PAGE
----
The time it takes for a resource consent application will vary depending on the complexity of the application and whether or not you have provided us with sufficient information.
When you need resource consent
You need resource consent if your proposed building work, development or activity does not comply with the District Plan or a National Environmental Standard.
Meet with us before you apply
Before you apply for resource consent for your project, we recommend you arrange a pre-application meeting with us to discuss your plans and get some advice. It may save you some time and money.
Apply for a resource consent
Once you have worked out that you need a resource consent, you will need to gather together the relevant information. While it is possible to prepare an application yourself, it is often advisable to talk to a planning consultant due to the technical nature of resource consents. Planning consultants are able to advise on the merits of your activity and if appropriate, prepare and lodge your resource consent application on your behalf.
You will need to complete an Application Form and we recommend that you use our helpful checklist to ensure you provide all of the required information. A hard copy of this information is available from our customer service centres in Dargaville or Mangawhai.
An Assessment of Environmental Effects (AEE) is a key component of a resource consent application. An AEE is a written statement which identifies the effects of your proposed activity or activities on the environment so we can assess the likely impact of the proposal.
Effects on the environment that you will need to consider can be short-term or long-term, positive or negative, and may include:
- Traffic, access and parking
- heritage or streetscape character
- Visual amenity
- overshadowing of properties
- reduction in privacy
- noise and vibration
- stability of land
- infrastructure (capacity)
- people and community
Get specialist input if needed
Depending on your application, you may need to obtain a report from a technical specialist. For example, if effects on the landscape and natural character of an area, or visual effects, are an issue for your project, you may need to engage a landscape architect to prepare a report assessing the effects of your project. Or, if you are in a flood zone, you may need to engage an engineer with experience in flooding assessment and design.
Common types of applications that trigger specialist input are:
- Impermeable surfaces breach – stormwater report/design by an engineer (Engineering NZ, ACENZ)
- Contaminated site – site investigations (as necessary) by a suitably qualified and experienced practitioner
- Archaeological sites – assessment by an archaeologist
- Traffic or parking breaches – assessment by a traffic engineer
- Environmental Benefit Subdivision – assessment by an ecologist
- Subdivision or development in visually sensitive areas, or of an unanticipated type, density or scale – assessment from a landscape architect and/or urban designer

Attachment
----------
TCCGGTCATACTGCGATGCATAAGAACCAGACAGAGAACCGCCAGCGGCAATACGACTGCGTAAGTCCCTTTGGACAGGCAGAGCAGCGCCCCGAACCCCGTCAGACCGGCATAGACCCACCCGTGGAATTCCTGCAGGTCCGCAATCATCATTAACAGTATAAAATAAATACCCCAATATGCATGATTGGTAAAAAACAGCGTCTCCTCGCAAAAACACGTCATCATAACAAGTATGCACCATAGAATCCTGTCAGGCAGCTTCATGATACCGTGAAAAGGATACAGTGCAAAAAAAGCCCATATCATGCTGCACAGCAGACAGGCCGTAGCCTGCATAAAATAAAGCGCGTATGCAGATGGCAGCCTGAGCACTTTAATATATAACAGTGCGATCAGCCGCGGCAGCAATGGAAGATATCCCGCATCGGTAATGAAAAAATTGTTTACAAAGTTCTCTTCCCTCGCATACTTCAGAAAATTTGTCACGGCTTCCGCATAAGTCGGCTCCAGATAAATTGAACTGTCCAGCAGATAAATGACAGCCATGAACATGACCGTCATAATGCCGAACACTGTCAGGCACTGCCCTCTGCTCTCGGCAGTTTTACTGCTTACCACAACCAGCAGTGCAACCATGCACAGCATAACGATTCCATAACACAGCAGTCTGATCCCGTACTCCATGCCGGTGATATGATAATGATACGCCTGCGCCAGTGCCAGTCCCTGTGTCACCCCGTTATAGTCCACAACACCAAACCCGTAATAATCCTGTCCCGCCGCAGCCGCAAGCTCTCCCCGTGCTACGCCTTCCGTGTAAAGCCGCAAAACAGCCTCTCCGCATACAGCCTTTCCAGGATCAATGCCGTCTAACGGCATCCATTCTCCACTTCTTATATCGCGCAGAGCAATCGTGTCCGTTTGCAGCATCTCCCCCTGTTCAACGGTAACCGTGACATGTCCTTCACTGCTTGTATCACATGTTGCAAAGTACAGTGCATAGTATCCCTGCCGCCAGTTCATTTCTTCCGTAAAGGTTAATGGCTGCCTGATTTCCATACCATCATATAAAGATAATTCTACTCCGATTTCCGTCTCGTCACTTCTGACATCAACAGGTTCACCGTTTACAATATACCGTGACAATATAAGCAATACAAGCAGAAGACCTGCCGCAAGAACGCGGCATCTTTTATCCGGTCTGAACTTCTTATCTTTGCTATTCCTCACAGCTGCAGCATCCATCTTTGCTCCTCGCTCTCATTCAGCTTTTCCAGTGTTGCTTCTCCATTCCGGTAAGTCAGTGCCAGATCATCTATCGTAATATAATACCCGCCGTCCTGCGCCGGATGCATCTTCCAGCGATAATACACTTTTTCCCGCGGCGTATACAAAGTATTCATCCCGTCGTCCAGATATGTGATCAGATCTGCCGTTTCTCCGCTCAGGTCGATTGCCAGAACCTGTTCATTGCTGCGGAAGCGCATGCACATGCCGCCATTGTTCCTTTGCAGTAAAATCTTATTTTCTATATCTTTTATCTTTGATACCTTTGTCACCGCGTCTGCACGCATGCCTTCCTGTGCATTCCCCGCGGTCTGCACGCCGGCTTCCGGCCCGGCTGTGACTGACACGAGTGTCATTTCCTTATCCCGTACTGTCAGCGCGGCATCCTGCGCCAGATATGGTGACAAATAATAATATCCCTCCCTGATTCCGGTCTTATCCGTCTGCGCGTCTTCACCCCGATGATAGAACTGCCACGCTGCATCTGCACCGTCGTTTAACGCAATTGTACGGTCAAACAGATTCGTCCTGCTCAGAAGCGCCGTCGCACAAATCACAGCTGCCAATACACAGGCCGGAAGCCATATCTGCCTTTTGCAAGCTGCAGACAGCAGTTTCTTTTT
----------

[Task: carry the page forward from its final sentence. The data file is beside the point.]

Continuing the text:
- Medium-large scale earthworks, or earthworks in sensitive or unstable areas – assessment by a geotechnical engineer
- Subdivision or development with the potential to affect cultural values – cultural impact assessment by the relevant iwi/hapu
Vertical datum for resource consents
The current Kaipara District Council Engineering Standards refer to One Tree Point (OTP) for the required vertical datum used in consent applications. From 2022 Kaipara District Council will only accept data in the new vertical datum NZVD2016. This change is in line with current good practice and allows Kaipara District Council to provide assurance across the District that levels data is consistent.
The New Zealand Vertical Datum 2016 (NZVD2016) is the official vertical datum for New Zealand and its offshore islands. From 27 June 2016 New Zealand Vertical Datum 2016 (NZVD2016) replaced the NZVD2009 as the official national vertical datum for New Zealand. NZVD2016 is formally defined in the LINZ standard LINZS25009 (Standard for New Zealand Vertical Datum 2016).
More information can be found at LINZ.
You may apply to change your resource consent if you wish to make changes to your plans or if the conditions that were imposed are no longer appropriate. You will need to complete an Application Form (under Section 127 of the Act) and provide an AEE.
Lodge your application with us
Once your application is complete, you will need to lodge an electronic copy with Council. You will also need to pay the associated Application Fee and until this is paid the Council will not accept your application.
You can provide an electronic copy of your application via email to email@example.com, or provide via a USB.
Following lodgement of an application, it will be checked for completeness by a Council planner under s88 of the RMA. If an application does not contain the required information it will be considered to be incomplete. In this case, the application will be returned to you and this will incur a fee as per the current fees and charges.